Is the era of true open networking in data centers upon us?
Mar 1, 2015
Wide area networks and enterprise networks have benefitted from open standards based products for years. Products that adhere to open standard allow customers to choose best of breed products for each function with assurance that these products will work together. This open innovation has helped the industry to advance at a rapid pace.
Similarly, as data centers continue to grow and become the platforms for all cloud based services, standards based scalable technologies are required to architect these data centers. Some of the very large data centers recognized that early on and have been using protocols like BGP to build massively scalable data centers. However, in many enterprise data centers, since applications rely on the underlying topology, architecting a data center as an entirely L3 based data center is not always feasible. New standards are emerging that not only provide customers to take advantage of the scale offered by protocols like BGP, but also host legacy applications by providing a layer 2 service between any points within a data center and across data centers.
EVPN to the rescue:
Over last couple of years, the networking industry has rallied around Ethernet Virtual Private Network (EVPN) protocol to deliver an end to end solution – encompassing data center networks as well as WAN networks, providing a seamless end to end connectivity, from an application server in one data center to a database server in the same or different data center to a user consuming that data on a corporate network on his or her mobile phone. Juniper, Cisco, Alcatel-Lucent, AT&T, Verizon, Bloomberg and other participants have been helping define Ethernet VPN (EVPN), a new standards-based protocol for these interconnections.
One of the biggest advantage of EVPN is that it enables a wide variety of deployment options.
EVPN leverages MPLS based forwarding plane in MPLS networks – ideally suited for WAN deployments as well as deployments in MPLS enabled data centers.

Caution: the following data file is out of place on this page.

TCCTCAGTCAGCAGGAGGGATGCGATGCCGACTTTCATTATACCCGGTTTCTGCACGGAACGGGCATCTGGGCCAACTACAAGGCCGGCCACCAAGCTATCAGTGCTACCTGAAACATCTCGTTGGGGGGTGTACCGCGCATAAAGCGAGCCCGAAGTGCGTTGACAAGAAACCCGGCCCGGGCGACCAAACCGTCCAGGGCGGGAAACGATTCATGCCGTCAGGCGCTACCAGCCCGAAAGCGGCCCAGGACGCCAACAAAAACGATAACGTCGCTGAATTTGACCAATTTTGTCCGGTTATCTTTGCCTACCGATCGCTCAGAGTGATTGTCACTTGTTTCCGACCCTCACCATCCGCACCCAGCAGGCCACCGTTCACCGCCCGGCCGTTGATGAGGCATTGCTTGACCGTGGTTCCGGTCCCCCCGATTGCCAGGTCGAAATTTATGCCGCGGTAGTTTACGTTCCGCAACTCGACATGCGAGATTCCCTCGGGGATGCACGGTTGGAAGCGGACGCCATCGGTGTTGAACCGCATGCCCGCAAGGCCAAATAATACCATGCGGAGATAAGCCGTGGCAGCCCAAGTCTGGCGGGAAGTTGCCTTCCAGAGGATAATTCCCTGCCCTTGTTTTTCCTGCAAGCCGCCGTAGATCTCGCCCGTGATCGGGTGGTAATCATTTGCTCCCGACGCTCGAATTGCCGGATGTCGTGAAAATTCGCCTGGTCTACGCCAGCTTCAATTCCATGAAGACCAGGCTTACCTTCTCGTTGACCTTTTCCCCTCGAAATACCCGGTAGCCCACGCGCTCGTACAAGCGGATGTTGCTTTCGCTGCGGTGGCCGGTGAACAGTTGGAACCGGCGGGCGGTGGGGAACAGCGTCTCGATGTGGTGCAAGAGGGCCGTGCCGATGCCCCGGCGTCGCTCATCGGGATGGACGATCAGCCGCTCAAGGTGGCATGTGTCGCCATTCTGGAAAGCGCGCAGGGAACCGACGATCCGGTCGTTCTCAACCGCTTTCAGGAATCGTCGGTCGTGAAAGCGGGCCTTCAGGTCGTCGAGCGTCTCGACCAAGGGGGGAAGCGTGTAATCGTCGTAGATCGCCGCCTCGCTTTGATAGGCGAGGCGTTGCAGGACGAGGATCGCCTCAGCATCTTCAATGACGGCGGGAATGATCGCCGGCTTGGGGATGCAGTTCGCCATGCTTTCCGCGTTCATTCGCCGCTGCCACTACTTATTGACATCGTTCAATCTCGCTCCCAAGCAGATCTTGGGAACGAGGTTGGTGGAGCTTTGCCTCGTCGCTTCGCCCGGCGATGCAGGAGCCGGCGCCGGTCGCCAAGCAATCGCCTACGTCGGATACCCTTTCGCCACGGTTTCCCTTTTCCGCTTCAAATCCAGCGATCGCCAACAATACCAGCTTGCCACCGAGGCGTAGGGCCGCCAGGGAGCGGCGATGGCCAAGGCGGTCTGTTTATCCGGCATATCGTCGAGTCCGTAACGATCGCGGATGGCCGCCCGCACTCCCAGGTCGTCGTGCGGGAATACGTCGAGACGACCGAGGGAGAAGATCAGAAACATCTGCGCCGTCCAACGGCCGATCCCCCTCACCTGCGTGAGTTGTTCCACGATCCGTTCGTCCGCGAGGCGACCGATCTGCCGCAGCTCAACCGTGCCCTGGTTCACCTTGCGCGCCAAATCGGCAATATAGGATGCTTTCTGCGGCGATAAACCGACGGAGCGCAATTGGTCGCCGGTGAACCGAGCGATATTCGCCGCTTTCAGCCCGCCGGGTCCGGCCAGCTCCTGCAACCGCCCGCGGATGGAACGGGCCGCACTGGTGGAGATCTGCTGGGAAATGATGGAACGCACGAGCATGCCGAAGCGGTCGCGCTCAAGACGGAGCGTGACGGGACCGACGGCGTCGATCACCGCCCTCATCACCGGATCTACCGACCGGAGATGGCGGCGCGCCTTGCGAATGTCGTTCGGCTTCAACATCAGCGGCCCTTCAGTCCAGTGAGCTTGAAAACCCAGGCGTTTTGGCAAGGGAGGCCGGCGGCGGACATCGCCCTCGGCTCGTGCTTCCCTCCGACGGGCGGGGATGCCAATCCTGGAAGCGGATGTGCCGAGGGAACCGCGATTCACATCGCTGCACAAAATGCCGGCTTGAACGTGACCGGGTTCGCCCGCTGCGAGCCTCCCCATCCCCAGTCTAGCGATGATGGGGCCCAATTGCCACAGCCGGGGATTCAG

EVPN leverages VXLAN based forwarding plane – ideally suited for data centers with IP fabric but equally suitable for WAN deployments where a customer needs to enable VPN service over plain IP infrastructure.
Implementing EVPN with VXLAN in data centers with VTEP tunnels starting/ending in virtual routers (vRouters) allows L2 stretch functionality to VMs directly from server infrastructure.
The following diagram shows the flexibility of EVPN where it can be used inside data center with VXLAN and connecting multiple data centers using MPLS.
Additionally, combining best concepts of VPLS and well as IP-VPN technologies, EVPN overcomes the shortcoming of current data center switching and L2 WAN technologies such VPLS and L2VPNs. EVPN offers:
Integrated L2/L3 connectivity – pure L2, IP, IP-VPN – all connectivity options supported day one.
Native support for multi-homing.
Native support for MAC mobility, while avoiding traffic tromboning during MAC moves
Decreases or altogether eliminates the unknown unicast flooding; and mass MAC flush in the event of link failure.
Automatic discovery and propagation of routes to relevant switches for plug and play BGP deployment; and supports for advanced BGP based policies for finer control over service.
Built in network resiliency to protect against a variety of network failures.
It builds on widely deployed VPLS and IP-VPNs technologies, protecting investments in MPLS infrastructure and knowledge base.
Change of hearts and minds?
Technology industry is rife with examples of great technologies that have not been adopted for many non-technical reasons, so just the technical merits of EVPN are not enough to ensure widespread adoption. However, over the last couple of weeks we are seeing significant changes in industry adoption.
Cisco has recently chosen to enable EVPN on its Nexus 9000 product line, opening up interworking opportunities with other vendors. Juniper welcomes that Cisco has embraced open standard approach and we look forward to interoperate with Nexus as well as other product-lines in a multi-vendor interop and deployments. Standards based multi-vendor technologies such as EVPN put the choice squarely in customer’s hands to solve all their data connectivity needs with a promise of openness, scalability and interoperability instead of a single vendor forcing a proprietary and vertically integrated solution that may compromise performance, interoperability or both.
Talking about multi-vendor interop, over last two weeks, Cisco, Alcatel-Lucent and Juniper successfully completed first EVPN interop with VXLAN data plane. While it has taken the industry more than 3 years to perform first interop, it’s a step in the right direction. Juniper is looking forward to more interop events in upcoming conferences. Juniper has developed the EVPN technology broadly across its portfolio on EX, QFX and MX product lines.
Combination of technical benefits and improved adoption by all major vendors will bring forward the era of open standards networking in the data center and data center interconnects. With robust BGP / EVPN implementation on all platforms – QFX, EX, and MX, Juniper is uniquely positioned to bring EVPN technology to its full potential of providing optimized, seamless, and most importantly standards compliant L2 or L3 connectivity within data centers as well as across data centers.